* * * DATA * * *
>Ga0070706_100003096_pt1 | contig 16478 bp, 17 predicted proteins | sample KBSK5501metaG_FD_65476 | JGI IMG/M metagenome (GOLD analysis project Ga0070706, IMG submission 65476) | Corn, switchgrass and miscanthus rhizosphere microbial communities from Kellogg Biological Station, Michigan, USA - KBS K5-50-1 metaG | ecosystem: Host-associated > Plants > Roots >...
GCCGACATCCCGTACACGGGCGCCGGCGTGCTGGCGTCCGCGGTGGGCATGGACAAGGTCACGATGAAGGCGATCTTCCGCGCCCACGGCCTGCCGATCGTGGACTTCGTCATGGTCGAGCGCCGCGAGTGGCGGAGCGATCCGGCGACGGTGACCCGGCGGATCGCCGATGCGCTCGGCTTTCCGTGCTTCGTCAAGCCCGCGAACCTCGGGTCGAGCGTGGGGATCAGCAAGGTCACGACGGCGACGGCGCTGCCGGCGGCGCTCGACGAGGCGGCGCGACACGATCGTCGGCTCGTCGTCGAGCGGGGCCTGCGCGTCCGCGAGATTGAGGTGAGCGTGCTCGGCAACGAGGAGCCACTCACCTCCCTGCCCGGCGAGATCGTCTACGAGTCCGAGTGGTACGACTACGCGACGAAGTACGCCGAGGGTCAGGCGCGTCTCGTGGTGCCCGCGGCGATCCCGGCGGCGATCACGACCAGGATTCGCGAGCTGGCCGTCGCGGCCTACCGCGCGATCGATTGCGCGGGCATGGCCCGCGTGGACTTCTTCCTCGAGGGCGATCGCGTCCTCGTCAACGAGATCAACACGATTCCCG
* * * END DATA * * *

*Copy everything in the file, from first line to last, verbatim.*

>Ga0070706_100003096_pt1 | contig 16478 bp, 17 predicted proteins | sample KBSK5501metaG_FD_65476 | JGI IMG/M metagenome (GOLD analysis project Ga0070706, IMG submission 65476) | Corn, switchgrass and miscanthus rhizosphere microbial communities from Kellogg Biological Station, Michigan, USA - KBS K5-50-1 metaG | ecosystem: Host-associated > Plants > Roots >...
GCCGACATCCCGTACACGGGCGCCGGCGTGCTGGCGTCCGCGGTGGGCATGGACAAGGTCACGATGAAGGCGATCTTCCGCGCCCACGGCCTGCCGATCGTGGACTTCGTCATGGTCGAGCGCCGCGAGTGGCGGAGCGATCCGGCGACGGTGACCCGGCGGATCGCCGATGCGCTCGGCTTTCCGTGCTTCGTCAAGCCCGCGAACCTCGGGTCGAGCGTGGGGATCAGCAAGGTCACGACGGCGACGGCGCTGCCGGCGGCGCTCGACGAGGCGGCGCGACACGATCGTCGGCTCGTCGTCGAGCGGGGCCTGCGCGTCCGCGAGATTGAGGTGAGCGTGCTCGGCAACGAGGAGCCACTCACCTCCCTGCCCGGCGAGATCGTCTACGAGTCCGAGTGGTACGACTACGCGACGAAGTACGCCGAGGGTCAGGCGCGTCTCGTGGTGCCCGCGGCGATCCCGGCGGCGATCACGACCAGGATTCGCGAGCTGGCCGTCGCGGCCTACCGCGCGATCGATTGCGCGGGCATGGCCCGCGTGGACTTCTTCCTCGAGGGCGATCGCGTCCTCGTCAACGAGATCAACACGATTCCCG